A Working Bricklayer’s Whistle-Bit Wonder at a Going-Wrong America
Sans génie: a French phrase meaning without genius, but with the suggestion of movement, of going or having gone about one’s life or tasks in such condition.
Whistle-bit: term used by construction workers, usually as a warning, to describe the conundrum of reaching the end of the day without time enough left to properly finish a job already started that leaving undone until tomorrow would create a pure fiasco. The worker must choose between either betraying his craft and doing the job half-assed, possibly leaving a dangerous situation until morning, or summoning the will to do the job with integrity in the face of co-worker and management irritation. Getting whistle-bit is sometimes caused by undertaking more than was realistic or by not paying attention to the time; more often, though, it is caused by having spent part of the day fucking the dog — another construction-worker term, meaning to occupy oneself with noise and motion that accomplishes nothing useful.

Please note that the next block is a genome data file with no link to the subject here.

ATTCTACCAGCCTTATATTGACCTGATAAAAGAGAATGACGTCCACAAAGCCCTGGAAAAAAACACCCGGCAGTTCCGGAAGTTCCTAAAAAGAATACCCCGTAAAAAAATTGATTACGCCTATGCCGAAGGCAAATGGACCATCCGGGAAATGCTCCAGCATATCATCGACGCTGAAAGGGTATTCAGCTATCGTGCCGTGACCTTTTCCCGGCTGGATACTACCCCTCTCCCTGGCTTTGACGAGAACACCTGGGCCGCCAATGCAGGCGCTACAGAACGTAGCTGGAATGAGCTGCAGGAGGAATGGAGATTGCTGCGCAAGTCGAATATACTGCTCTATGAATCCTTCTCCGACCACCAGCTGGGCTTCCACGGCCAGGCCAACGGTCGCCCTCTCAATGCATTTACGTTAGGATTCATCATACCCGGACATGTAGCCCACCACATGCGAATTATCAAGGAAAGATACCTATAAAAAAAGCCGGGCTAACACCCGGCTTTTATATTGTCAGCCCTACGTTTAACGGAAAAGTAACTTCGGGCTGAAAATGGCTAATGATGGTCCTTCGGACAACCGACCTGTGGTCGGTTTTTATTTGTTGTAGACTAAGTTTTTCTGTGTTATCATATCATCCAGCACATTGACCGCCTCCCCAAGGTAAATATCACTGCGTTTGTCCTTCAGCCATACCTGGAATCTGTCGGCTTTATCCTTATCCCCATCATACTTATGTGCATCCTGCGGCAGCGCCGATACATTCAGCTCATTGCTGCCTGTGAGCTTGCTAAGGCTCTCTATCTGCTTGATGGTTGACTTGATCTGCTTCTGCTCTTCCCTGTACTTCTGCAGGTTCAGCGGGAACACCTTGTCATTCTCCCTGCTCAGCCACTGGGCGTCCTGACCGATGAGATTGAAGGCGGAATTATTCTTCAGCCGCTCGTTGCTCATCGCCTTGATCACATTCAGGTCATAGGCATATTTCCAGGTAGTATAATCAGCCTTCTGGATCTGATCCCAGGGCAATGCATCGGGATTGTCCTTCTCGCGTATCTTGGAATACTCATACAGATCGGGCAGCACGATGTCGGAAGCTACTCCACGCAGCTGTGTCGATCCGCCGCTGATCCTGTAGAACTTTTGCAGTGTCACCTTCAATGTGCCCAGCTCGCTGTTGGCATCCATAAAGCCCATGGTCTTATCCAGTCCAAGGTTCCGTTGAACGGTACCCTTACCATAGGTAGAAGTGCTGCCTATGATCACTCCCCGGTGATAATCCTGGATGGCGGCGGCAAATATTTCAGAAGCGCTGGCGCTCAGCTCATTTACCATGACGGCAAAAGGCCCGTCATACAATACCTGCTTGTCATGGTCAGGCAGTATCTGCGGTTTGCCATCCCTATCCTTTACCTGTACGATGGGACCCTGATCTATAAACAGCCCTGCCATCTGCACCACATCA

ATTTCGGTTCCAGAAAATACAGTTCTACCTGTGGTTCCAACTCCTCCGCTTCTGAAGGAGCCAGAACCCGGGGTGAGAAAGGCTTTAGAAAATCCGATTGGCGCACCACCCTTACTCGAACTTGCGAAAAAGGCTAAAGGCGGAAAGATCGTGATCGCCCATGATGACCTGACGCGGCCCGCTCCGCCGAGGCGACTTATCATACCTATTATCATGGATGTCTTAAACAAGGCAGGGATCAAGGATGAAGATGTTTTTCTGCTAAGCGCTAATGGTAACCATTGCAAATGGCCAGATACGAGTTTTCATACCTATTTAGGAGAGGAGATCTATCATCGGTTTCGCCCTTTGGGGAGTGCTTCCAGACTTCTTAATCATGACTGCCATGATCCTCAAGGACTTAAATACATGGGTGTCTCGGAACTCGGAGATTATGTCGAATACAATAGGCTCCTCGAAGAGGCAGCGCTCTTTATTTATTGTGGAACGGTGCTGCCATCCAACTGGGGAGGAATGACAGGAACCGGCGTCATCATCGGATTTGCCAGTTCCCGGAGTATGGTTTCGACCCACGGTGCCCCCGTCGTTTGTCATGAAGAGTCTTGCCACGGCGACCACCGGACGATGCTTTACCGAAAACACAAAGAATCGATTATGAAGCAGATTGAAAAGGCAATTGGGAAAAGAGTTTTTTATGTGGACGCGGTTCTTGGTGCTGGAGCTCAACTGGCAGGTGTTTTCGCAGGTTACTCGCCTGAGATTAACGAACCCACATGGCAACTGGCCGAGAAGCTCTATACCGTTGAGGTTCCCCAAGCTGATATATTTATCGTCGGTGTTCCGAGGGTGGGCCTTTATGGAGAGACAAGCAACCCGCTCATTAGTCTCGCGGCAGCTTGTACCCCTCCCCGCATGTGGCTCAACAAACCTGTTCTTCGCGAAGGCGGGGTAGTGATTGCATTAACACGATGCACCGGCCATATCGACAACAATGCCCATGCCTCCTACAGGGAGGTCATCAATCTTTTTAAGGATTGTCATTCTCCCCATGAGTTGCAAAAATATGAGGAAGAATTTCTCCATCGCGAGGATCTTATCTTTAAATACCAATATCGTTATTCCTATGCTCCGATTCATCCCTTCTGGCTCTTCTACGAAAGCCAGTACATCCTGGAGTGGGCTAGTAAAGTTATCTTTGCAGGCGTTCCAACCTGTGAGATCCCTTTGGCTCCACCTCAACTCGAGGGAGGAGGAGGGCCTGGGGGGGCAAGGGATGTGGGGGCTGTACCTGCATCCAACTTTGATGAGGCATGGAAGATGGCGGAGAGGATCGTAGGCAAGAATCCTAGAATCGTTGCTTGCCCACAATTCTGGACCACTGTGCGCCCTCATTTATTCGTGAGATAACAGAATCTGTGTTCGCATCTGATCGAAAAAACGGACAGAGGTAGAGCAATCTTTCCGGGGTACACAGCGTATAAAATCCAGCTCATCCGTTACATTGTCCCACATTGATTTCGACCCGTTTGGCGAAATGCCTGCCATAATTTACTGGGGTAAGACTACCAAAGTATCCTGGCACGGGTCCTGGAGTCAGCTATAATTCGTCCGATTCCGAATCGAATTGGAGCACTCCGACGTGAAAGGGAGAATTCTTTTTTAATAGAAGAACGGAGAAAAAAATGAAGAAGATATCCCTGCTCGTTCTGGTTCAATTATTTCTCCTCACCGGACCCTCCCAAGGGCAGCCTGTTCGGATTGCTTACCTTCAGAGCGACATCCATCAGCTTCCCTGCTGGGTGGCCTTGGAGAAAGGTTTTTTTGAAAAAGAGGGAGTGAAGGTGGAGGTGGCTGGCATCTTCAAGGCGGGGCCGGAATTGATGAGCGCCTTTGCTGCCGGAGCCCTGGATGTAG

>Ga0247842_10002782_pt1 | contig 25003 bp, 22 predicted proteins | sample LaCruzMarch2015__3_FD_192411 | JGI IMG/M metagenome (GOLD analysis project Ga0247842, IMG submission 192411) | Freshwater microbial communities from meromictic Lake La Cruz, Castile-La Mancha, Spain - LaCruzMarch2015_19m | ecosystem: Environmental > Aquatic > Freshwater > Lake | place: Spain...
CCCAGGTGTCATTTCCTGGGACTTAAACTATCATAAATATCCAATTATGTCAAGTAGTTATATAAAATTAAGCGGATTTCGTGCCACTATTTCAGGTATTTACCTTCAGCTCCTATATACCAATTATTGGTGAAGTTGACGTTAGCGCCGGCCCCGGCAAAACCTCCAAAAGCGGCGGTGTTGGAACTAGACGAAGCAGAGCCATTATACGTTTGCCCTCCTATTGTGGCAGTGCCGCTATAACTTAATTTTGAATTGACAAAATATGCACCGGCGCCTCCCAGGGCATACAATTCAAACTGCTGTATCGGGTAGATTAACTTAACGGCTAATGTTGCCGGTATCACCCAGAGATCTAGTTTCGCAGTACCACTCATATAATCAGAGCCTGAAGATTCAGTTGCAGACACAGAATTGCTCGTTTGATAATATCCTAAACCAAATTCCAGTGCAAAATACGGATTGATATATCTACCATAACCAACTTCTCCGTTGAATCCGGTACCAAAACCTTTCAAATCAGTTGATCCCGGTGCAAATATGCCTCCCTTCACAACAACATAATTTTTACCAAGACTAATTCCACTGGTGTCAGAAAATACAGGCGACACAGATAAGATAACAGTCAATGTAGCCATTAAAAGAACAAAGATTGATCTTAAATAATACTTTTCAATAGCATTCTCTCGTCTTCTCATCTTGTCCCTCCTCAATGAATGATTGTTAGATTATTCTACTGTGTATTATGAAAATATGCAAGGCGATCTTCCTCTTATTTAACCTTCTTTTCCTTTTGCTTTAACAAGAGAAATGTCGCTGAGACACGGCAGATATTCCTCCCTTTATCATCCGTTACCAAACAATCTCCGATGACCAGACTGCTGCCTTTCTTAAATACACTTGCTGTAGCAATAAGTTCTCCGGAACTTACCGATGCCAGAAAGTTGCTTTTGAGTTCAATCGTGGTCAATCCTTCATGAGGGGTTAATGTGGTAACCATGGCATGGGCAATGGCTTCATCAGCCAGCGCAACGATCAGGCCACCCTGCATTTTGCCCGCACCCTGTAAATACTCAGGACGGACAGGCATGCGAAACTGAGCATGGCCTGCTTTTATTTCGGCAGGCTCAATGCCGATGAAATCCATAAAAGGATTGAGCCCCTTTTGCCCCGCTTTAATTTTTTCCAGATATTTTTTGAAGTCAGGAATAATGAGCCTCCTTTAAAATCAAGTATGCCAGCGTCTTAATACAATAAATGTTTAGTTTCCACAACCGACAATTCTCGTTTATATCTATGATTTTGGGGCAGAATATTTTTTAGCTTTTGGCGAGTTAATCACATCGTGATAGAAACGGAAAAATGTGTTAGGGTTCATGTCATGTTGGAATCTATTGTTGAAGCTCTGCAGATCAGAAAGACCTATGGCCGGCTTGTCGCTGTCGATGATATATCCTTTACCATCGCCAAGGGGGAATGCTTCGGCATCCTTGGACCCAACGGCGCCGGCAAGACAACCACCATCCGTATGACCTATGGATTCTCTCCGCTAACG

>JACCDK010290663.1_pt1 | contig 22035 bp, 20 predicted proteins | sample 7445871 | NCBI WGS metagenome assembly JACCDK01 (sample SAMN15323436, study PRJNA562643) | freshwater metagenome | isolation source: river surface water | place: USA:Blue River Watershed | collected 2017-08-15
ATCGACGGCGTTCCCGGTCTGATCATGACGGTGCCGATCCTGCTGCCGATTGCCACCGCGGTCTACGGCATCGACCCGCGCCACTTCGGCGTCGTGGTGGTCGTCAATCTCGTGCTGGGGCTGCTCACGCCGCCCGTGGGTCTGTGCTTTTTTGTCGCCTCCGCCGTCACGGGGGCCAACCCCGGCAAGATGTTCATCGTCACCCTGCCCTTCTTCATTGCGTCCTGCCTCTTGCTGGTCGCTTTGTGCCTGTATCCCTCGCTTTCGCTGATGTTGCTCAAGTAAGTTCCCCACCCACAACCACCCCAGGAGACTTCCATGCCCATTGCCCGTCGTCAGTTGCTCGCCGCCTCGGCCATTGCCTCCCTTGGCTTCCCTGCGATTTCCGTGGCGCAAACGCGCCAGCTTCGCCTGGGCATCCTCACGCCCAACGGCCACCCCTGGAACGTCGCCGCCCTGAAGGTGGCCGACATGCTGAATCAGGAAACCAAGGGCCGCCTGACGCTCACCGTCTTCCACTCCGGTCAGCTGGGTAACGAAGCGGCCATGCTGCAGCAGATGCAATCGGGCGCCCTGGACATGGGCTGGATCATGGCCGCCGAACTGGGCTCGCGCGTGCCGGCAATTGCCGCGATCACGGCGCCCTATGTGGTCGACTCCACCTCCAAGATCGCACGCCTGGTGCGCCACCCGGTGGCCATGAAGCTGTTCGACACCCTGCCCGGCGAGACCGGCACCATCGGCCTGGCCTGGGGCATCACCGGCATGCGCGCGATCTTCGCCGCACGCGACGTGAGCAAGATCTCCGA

“She spoke of evenings in the country making popcorn on the porch. Once this would have gladdened my heart but because her heart was not glad when she said it I knew there was nothing in it but the idea of what one should do…. Her great dark eyes surveyed me with emptiness and a kind of chagrin that reached back generations and generations in her blood from not having done what was crying to be done.”
On the Road,original scroll manuscript, 1951
“In the light, the earth remains our first and our last love. Our brothers are breathing under the same sky as we; justice is a living thing. Now is born that strange joy which helps one live and die and which we shall never again postpone to a later time.”
The Rebel, 1951
“Dans la lumière, le monde reste notre premier et dernier amour. Nos frères respirent sous le même ciel que nous, la justice est vivante. Alors naît la joie étrange qui nous aide à vivre et à mourir et que nous refuserons désormais de renvoyer à plus tard.”
Chapter One: Noon O’clock Stupid
Chapter Two: Save the Lemmings
Chapter Three: Asshole Prevention
Chapter Four: The Silent Revolution
Chapter Five: How I Learned to Stop Worrying and Love the Federal Reserve
Chapter Six: What to Wear to the Apocalypse
Chapter Seven: Please Rape and Pillage Responsibly
Appendix: Rules for Understanding a World Nothing Like You’re Told It Is
1. The Rule of Something Else
2. The Rule Governing the Distribution of Personality Types
3. The Kindnesses of Mad-Dog Killers
4. The Rule of Quackery
5. The Fallacies of Analogies